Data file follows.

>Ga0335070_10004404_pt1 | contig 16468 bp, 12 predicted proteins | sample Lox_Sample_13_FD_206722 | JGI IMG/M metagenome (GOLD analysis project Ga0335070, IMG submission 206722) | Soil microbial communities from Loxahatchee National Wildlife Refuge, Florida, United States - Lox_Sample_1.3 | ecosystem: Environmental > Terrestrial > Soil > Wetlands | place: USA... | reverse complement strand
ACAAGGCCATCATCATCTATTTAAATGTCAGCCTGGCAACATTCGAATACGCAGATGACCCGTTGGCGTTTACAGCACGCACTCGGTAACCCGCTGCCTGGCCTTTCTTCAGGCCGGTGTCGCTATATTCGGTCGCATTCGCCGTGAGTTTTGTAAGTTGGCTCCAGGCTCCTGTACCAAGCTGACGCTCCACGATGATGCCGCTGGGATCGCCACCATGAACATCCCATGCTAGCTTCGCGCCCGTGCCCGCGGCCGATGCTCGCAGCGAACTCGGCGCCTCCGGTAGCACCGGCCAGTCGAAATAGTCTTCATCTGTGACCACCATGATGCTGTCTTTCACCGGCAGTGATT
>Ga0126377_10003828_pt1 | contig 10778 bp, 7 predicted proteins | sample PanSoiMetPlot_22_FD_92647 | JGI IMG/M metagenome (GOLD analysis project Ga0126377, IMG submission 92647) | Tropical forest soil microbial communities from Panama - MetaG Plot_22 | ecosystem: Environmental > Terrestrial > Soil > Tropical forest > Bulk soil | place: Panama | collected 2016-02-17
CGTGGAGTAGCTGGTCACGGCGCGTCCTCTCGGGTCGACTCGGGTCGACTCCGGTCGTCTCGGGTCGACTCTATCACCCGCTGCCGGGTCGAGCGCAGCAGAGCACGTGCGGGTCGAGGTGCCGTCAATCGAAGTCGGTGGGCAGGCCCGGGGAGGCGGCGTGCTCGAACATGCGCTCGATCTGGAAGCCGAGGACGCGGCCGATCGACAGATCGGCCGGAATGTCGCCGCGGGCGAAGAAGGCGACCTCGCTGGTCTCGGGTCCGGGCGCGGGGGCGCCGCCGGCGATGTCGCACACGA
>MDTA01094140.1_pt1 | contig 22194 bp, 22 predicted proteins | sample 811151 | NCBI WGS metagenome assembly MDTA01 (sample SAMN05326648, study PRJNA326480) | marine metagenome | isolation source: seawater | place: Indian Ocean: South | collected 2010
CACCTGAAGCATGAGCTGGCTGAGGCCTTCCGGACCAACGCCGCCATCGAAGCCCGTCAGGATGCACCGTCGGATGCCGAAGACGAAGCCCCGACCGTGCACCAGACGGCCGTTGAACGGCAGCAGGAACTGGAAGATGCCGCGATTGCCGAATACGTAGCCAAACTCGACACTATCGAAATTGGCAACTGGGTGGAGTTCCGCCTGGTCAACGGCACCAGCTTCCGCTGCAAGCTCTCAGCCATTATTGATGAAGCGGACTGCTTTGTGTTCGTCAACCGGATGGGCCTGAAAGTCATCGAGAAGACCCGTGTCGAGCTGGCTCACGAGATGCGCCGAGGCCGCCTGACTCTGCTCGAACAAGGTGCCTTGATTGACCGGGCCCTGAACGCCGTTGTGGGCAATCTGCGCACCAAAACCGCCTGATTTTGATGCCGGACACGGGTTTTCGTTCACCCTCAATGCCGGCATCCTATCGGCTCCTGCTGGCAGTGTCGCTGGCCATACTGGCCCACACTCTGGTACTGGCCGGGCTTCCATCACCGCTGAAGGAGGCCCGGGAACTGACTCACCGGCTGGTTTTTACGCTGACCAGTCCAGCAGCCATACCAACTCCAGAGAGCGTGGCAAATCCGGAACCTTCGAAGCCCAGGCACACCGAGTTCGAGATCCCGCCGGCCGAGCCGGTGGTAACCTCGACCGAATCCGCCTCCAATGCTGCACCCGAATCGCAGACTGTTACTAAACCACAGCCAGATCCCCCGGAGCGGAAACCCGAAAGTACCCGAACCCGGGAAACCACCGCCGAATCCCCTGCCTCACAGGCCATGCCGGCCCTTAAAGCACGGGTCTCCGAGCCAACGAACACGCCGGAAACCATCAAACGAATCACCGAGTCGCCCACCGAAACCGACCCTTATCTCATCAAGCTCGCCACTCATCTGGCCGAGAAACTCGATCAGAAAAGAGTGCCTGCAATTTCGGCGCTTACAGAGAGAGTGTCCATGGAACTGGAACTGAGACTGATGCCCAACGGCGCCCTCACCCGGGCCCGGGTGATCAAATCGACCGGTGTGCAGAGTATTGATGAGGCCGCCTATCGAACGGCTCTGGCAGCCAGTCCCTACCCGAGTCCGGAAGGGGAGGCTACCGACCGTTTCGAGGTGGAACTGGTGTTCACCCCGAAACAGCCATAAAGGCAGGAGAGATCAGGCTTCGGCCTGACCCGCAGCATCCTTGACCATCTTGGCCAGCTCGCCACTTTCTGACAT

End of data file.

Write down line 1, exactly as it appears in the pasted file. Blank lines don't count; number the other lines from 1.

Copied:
>Ga0335070_10004404_pt1 | contig 16468 bp, 12 predicted proteins | sample Lox_Sample_13_FD_206722 | JGI IMG/M metagenome (GOLD analysis project Ga0335070, IMG submission 206722) | Soil microbial communities from Loxahatchee National Wildlife Refuge, Florida, United States - Lox_Sample_1.3 | ecosystem: Environmental > Terrestrial > Soil > Wetlands | place: USA... | reverse complement strand